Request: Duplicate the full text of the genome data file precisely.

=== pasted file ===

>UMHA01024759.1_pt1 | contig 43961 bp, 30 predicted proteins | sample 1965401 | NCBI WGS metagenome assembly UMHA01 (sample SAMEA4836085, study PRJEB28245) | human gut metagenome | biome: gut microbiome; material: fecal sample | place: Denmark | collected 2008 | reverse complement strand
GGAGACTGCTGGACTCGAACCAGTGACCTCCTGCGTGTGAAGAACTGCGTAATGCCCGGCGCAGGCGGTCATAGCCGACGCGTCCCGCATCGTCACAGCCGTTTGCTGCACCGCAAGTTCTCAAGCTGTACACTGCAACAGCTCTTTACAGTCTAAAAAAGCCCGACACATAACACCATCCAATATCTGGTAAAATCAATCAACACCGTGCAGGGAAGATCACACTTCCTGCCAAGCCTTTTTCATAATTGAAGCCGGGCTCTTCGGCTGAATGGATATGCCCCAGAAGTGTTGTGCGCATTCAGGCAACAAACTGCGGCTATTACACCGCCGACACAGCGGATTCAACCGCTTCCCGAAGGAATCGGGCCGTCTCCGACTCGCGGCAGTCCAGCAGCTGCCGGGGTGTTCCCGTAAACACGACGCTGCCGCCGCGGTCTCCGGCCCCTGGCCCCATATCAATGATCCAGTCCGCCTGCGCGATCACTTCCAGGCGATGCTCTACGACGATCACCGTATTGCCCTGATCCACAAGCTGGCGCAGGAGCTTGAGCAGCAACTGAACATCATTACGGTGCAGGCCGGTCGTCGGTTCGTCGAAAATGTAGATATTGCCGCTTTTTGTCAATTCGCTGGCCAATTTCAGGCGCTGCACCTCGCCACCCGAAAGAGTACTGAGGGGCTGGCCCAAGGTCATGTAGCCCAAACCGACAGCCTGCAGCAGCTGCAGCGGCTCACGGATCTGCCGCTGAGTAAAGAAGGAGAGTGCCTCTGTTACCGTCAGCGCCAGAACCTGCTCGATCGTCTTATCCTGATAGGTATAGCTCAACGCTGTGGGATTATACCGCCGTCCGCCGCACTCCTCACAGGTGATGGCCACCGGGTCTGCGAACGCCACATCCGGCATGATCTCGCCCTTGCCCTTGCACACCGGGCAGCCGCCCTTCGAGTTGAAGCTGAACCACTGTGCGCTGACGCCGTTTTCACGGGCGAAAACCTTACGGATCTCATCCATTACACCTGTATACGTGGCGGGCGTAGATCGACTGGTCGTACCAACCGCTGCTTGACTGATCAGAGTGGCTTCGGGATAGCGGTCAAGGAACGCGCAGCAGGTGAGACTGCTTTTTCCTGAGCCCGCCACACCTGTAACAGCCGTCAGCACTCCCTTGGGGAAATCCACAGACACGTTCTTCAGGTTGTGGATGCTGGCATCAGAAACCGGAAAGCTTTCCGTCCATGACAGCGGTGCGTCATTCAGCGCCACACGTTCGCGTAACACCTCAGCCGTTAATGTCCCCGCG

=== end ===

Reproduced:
>UMHA01024759.1_pt1 | contig 43961 bp, 30 predicted proteins | sample 1965401 | NCBI WGS metagenome assembly UMHA01 (sample SAMEA4836085, study PRJEB28245) | human gut metagenome | biome: gut microbiome; material: fecal sample | place: Denmark | collected 2008 | reverse complement strand
GGAGACTGCTGGACTCGAACCAGTGACCTCCTGCGTGTGAAGAACTGCGTAATGCCCGGCGCAGGCGGTCATAGCCGACGCGTCCCGCATCGTCACAGCCGTTTGCTGCACCGCAAGTTCTCAAGCTGTACACTGCAACAGCTCTTTACAGTCTAAAAAAGCCCGACACATAACACCATCCAATATCTGGTAAAATCAATCAACACCGTGCAGGGAAGATCACACTTCCTGCCAAGCCTTTTTCATAATTGAAGCCGGGCTCTTCGGCTGAATGGATATGCCCCAGAAGTGTTGTGCGCATTCAGGCAACAAACTGCGGCTATTACACCGCCGACACAGCGGATTCAACCGCTTCCCGAAGGAATCGGGCCGTCTCCGACTCGCGGCAGTCCAGCAGCTGCCGGGGTGTTCCCGTAAACACGACGCTGCCGCCGCGGTCTCCGGCCCCTGGCCCCATATCAATGATCCAGTCCGCCTGCGCGATCACTTCCAGGCGATGCTCTACGACGATCACCGTATTGCCCTGATCCACAAGCTGGCGCAGGAGCTTGAGCAGCAACTGAACATCATTACGGTGCAGGCCGGTCGTCGGTTCGTCGAAAATGTAGATATTGCCGCTTTTTGTCAATTCGCTGGCCAATTTCAGGCGCTGCACCTCGCCACCCGAAAGAGTACTGAGGGGCTGGCCCAAGGTCATGTAGCCCAAACCGACAGCCTGCAGCAGCTGCAGCGGCTCACGGATCTGCCGCTGAGTAAAGAAGGAGAGTGCCTCTGTTACCGTCAGCGCCAGAACCTGCTCGATCGTCTTATCCTGATAGGTATAGCTCAACGCTGTGGGATTATACCGCCGTCCGCCGCACTCCTCACAGGTGATGGCCACCGGGTCTGCGAACGCCACATCCGGCATGATCTCGCCCTTGCCCTTGCACACCGGGCAGCCGCCCTTCGAGTTGAAGCTGAACCACTGTGCGCTGACGCCGTTTTCACGGGCGAAAACCTTACGGATCTCATCCATTACACCTGTATACGTGGCGGGCGTAGATCGACTGGTCGTACCAACCGCTGCTTGACTGATCAGAGTGGCTTCGGGATAGCGGTCAAGGAACGCGCAGCAGGTGAGACTGCTTTTTCCTGAGCCCGCCACACCTGTAACAGCCGTCAGCACTCCCTTGGGGAAATCCACAGACACGTTCTTCAGGTTGTGGATGCTGGCATCAGAAACCGGAAAGCTTTCCGTCCATGACAGCGGTGCGTCATTCAGCGCCACACGTTCGCGTAACACCTCAGCCGTTAATGTCCCCGCG